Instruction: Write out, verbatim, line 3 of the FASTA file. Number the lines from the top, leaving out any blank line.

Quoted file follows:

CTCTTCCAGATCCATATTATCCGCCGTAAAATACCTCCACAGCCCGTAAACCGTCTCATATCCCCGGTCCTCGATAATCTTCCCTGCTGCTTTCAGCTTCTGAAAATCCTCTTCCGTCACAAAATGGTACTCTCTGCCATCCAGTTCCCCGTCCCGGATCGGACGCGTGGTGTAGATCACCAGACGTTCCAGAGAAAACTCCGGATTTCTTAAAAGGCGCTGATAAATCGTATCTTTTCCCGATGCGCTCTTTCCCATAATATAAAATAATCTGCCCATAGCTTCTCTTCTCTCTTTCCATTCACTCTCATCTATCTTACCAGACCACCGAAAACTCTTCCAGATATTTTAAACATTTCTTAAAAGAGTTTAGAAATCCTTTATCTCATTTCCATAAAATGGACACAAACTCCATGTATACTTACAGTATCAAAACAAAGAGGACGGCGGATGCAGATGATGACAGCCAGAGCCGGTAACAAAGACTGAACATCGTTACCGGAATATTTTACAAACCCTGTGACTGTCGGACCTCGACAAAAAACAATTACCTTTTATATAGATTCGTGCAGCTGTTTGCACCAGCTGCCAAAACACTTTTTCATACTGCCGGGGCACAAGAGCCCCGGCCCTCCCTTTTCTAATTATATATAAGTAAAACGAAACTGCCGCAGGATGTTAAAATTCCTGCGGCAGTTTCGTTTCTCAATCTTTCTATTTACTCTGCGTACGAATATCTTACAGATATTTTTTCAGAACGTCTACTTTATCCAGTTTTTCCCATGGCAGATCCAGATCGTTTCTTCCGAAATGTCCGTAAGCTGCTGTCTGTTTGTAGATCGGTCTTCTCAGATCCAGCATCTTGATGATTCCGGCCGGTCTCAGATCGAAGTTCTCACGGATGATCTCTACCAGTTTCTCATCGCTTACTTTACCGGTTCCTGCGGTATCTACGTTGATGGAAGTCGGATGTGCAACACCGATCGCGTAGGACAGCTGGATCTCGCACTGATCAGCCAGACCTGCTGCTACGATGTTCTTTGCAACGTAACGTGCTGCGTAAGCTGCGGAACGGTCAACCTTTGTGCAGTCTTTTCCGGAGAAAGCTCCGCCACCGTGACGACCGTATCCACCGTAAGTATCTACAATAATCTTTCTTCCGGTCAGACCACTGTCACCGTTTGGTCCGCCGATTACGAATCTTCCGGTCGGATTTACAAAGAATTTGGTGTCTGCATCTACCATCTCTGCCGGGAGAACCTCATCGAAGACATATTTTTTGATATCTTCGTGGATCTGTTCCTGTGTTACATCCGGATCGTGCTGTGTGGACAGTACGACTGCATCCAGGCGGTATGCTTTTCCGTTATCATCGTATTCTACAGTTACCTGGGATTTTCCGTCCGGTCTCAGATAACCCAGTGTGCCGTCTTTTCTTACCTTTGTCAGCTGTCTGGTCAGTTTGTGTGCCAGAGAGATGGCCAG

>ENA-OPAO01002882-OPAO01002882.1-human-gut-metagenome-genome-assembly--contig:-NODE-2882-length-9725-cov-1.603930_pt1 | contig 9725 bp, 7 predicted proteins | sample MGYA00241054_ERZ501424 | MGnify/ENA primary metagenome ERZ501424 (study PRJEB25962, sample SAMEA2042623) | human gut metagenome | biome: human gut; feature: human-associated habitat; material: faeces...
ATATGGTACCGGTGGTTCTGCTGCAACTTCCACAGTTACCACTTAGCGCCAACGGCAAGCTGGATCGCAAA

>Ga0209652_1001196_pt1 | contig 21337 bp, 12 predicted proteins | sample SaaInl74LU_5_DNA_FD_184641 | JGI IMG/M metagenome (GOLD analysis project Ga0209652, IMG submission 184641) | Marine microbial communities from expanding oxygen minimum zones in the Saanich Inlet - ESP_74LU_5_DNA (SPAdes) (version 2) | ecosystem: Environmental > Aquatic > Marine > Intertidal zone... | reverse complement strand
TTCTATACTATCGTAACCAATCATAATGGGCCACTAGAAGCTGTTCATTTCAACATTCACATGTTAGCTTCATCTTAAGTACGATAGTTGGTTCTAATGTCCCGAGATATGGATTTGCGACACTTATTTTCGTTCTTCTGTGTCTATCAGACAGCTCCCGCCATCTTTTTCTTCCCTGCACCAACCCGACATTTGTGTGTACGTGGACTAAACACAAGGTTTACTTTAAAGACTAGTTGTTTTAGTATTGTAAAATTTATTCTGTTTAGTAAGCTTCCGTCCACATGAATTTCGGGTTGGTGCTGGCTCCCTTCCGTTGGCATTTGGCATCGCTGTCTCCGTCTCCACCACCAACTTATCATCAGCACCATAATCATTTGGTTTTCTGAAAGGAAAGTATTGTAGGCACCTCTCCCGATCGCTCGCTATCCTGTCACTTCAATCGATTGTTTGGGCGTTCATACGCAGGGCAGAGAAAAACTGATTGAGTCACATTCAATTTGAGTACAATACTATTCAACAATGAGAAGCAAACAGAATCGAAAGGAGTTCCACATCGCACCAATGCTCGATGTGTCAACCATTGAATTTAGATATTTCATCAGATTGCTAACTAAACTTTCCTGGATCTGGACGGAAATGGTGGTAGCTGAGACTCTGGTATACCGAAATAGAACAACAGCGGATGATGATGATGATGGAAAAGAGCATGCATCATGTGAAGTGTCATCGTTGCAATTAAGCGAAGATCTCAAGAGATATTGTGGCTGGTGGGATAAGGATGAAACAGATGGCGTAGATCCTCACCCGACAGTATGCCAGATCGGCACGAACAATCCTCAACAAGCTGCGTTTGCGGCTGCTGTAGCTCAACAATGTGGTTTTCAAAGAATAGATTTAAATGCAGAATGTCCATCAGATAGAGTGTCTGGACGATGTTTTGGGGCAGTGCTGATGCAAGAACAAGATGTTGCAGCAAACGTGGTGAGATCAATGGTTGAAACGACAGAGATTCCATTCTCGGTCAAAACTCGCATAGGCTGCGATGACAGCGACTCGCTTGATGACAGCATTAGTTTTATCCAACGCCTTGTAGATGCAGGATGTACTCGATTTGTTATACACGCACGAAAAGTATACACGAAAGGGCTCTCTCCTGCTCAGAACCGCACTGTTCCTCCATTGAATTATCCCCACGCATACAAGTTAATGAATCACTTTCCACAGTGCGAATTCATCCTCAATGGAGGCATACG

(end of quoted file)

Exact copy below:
ATATGGTACCGGTGGTTCTGCTGCAACTTCCACAGTTACCACTTAGCGCCAACGGCAAGCTGGATCGCAAA